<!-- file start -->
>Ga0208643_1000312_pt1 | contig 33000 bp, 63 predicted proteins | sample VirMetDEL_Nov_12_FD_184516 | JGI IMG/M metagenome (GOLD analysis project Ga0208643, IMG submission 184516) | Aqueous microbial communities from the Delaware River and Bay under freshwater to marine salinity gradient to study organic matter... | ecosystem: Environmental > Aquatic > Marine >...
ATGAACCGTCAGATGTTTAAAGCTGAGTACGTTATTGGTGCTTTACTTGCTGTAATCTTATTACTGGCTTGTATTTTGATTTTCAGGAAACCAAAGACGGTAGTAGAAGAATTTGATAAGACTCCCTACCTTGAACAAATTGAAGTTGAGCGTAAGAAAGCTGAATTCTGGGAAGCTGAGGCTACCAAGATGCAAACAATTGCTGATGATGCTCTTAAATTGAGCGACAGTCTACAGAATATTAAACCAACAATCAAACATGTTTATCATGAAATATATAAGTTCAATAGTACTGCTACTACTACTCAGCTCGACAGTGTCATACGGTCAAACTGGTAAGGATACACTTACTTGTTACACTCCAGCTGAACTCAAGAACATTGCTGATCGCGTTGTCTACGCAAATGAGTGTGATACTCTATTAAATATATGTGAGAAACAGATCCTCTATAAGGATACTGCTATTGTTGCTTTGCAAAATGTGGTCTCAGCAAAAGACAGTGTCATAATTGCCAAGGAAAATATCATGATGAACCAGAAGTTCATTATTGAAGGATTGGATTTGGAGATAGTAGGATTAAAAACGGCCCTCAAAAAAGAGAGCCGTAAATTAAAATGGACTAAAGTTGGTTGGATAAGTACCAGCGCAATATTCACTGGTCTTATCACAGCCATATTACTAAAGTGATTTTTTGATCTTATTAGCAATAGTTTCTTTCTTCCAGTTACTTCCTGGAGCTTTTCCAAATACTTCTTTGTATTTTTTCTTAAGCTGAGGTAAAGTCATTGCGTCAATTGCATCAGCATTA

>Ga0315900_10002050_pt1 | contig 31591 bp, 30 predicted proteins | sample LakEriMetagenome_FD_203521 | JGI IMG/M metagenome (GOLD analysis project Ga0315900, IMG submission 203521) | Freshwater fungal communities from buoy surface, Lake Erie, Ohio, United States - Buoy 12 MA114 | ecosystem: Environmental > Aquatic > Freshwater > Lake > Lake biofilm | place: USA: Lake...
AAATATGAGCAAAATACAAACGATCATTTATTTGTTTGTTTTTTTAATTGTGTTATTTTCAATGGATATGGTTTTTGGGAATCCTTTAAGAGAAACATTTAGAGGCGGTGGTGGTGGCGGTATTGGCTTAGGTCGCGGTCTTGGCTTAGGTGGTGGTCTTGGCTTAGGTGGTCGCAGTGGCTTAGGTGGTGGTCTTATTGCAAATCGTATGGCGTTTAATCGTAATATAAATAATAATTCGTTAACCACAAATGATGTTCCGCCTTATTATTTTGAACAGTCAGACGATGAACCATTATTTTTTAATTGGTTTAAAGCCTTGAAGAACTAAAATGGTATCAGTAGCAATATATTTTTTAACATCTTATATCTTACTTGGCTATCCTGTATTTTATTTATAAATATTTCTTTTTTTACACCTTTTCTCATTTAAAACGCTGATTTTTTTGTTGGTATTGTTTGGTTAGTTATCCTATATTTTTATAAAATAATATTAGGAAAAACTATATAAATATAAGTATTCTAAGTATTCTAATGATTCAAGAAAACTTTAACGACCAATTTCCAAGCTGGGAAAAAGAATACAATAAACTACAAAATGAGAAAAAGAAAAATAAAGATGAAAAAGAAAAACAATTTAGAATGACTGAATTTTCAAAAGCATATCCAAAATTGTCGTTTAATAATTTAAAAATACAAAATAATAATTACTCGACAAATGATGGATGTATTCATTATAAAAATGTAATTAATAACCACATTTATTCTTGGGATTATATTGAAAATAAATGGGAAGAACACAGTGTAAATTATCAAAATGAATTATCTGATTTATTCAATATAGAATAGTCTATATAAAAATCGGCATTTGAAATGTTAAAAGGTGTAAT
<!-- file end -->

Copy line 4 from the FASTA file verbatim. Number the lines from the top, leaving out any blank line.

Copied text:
AAATATGAGCAAAATACAAACGATCATTTATTTGTTTGTTTTTTTAATTGTGTTATTTTCAATGGATATGGTTTTTGGGAATCCTTTAAGAGAAACATTTAGAGGCGGTGGTGGTGGCGGTATTGGCTTAGGTCGCGGTCTTGGCTTAGGTGGTGGTCTTGGCTTAGGTGGTCGCAGTGGCTTAGGTGGTGGTCTTATTGCAAATCGTATGGCGTTTAATCGTAATATAAATAATAATTCGTTAACCACAAATGATGTTCCGCCTTATTATTTTGAACAGTCAGACGATGAACCATTATTTTTTAATTGGTTTAAAGCCTTGAAGAACTAAAATGGTATCAGTAGCAATATATTTTTTAACATCTTATATCTTACTTGGCTATCCTGTATTTTATTTATAAATATTTCTTTTTTTACACCTTTTCTCATTTAAAACGCTGATTTTTTTGTTGGTATTGTTTGGTTAGTTATCCTATATTTTTATAAAATAATATTAGGAAAAACTATATAAATATAAGTATTCTAAGTATTCTAATGATTCAAGAAAACTTTAACGACCAATTTCCAAGCTGGGAAAAAGAATACAATAAACTACAAAATGAGAAAAAGAAAAATAAAGATGAAAAAGAAAAACAATTTAGAATGACTGAATTTTCAAAAGCATATCCAAAATTGTCGTTTAATAATTTAAAAATACAAAATAATAATTACTCGACAAATGATGGATGTATTCATTATAAAAATGTAATTAATAACCACATTTATTCTTGGGATTATATTGAAAATAAATGGGAAGAACACAGTGTAAATTATCAAAATGAATTATCTGATTTATTCAATATAGAATAGTCTATATAAAAATCGGCATTTGAAATGTTAAAAGGTGTAAT